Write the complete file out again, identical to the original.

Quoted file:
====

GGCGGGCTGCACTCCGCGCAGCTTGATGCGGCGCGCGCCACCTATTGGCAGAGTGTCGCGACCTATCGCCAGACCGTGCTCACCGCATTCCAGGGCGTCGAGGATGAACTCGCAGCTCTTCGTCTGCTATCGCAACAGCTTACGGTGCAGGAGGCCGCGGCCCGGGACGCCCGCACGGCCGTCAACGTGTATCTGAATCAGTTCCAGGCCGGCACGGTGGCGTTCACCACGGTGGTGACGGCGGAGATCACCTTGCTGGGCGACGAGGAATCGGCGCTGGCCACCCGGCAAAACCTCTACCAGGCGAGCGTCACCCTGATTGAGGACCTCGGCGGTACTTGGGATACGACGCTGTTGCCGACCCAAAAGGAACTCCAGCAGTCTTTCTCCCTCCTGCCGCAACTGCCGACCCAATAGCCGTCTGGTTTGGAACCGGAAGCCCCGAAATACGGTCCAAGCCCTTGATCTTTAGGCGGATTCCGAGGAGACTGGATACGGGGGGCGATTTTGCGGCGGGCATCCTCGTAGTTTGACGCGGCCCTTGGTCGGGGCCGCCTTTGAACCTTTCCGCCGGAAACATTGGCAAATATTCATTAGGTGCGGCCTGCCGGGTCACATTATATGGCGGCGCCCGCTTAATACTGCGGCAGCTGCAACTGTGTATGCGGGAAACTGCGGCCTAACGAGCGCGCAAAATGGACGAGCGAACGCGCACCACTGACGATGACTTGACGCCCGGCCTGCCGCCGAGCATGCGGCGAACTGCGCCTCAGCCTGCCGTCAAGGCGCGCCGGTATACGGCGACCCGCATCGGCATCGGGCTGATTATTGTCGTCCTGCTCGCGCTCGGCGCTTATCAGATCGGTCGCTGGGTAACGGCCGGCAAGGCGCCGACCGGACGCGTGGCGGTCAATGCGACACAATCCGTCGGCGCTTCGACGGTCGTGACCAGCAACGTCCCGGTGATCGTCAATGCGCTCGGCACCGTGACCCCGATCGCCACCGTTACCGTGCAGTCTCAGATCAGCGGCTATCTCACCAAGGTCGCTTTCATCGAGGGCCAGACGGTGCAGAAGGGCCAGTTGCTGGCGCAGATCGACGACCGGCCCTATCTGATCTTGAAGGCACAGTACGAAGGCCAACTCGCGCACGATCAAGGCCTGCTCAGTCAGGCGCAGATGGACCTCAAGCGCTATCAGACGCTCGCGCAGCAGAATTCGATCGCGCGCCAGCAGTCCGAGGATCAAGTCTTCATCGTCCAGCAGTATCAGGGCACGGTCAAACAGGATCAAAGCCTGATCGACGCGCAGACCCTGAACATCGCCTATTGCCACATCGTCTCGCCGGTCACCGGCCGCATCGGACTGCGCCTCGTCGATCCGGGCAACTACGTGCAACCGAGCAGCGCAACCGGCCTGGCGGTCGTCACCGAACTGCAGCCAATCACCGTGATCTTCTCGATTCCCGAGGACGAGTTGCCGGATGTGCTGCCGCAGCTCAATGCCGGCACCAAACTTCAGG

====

GGCGGGCTGCACTCCGCGCAGCTTGATGCGGCGCGCGCCACCTATTGGCAGAGTGTCGCGACCTATCGCCAGACCGTGCTCACCGCATTCCAGGGCGTCGAGGATGAACTCGCAGCTCTTCGTCTGCTATCGCAACAGCTTACGGTGCAGGAGGCCGCGGCCCGGGACGCCCGCACGGCCGTCAACGTGTATCTGAATCAGTTCCAGGCCGGCACGGTGGCGTTCACCACGGTGGTGACGGCGGAGATCACCTTGCTGGGCGACGAGGAATCGGCGCTGGCCACCCGGCAAAACCTCTACCAGGCGAGCGTCACCCTGATTGAGGACCTCGGCGGTACTTGGGATACGACGCTGTTGCCGACCCAAAAGGAACTCCAGCAGTCTTTCTCCCTCCTGCCGCAACTGCCGACCCAATAGCCGTCTGGTTTGGAACCGGAAGCCCCGAAATACGGTCCAAGCCCTTGATCTTTAGGCGGATTCCGAGGAGACTGGATACGGGGGGCGATTTTGCGGCGGGCATCCTCGTAGTTTGACGCGGCCCTTGGTCGGGGCCGCCTTTGAACCTTTCCGCCGGAAACATTGGCAAATATTCATTAGGTGCGGCCTGCCGGGTCACATTATATGGCGGCGCCCGCTTAATACTGCGGCAGCTGCAACTGTGTATGCGGGAAACTGCGGCCTAACGAGCGCGCAAAATGGACGAGCGAACGCGCACCACTGACGATGACTTGACGCCCGGCCTGCCGCCGAGCATGCGGCGAACTGCGCCTCAGCCTGCCGTCAAGGCGCGCCGGTATACGGCGACCCGCATCGGCATCGGGCTGATTATTGTCGTCCTGCTCGCGCTCGGCGCTTATCAGATCGGTCGCTGGGTAACGGCCGGCAAGGCGCCGACCGGACGCGTGGCGGTCAATGCGACACAATCCGTCGGCGCTTCGACGGTCGTGACCAGCAACGTCCCGGTGATCGTCAATGCGCTCGGCACCGTGACCCCGATCGCCACCGTTACCGTGCAGTCTCAGATCAGCGGCTATCTCACCAAGGTCGCTTTCATCGAGGGCCAGACGGTGCAGAAGGGCCAGTTGCTGGCGCAGATCGACGACCGGCCCTATCTGATCTTGAAGGCACAGTACGAAGGCCAACTCGCGCACGATCAAGGCCTGCTCAGTCAGGCGCAGATGGACCTCAAGCGCTATCAGACGCTCGCGCAGCAGAATTCGATCGCGCGCCAGCAGTCCGAGGATCAAGTCTTCATCGTCCAGCAGTATCAGGGCACGGTCAAACAGGATCAAAGCCTGATCGACGCGCAGACCCTGAACATCGCCTATTGCCACATCGTCTCGCCGGTCACCGGCCGCATCGGACTGCGCCTCGTCGATCCGGGCAACTACGTGCAACCGAGCAGCGCAACCGGCCTGGCGGTCGTCACCGAACTGCAGCCAATCACCGTGATCTTCTCGATTCCCGAGGACGAGTTGCCGGATGTGCTGCCGCAGCTCAATGCCGGCACCAAACTTCAGG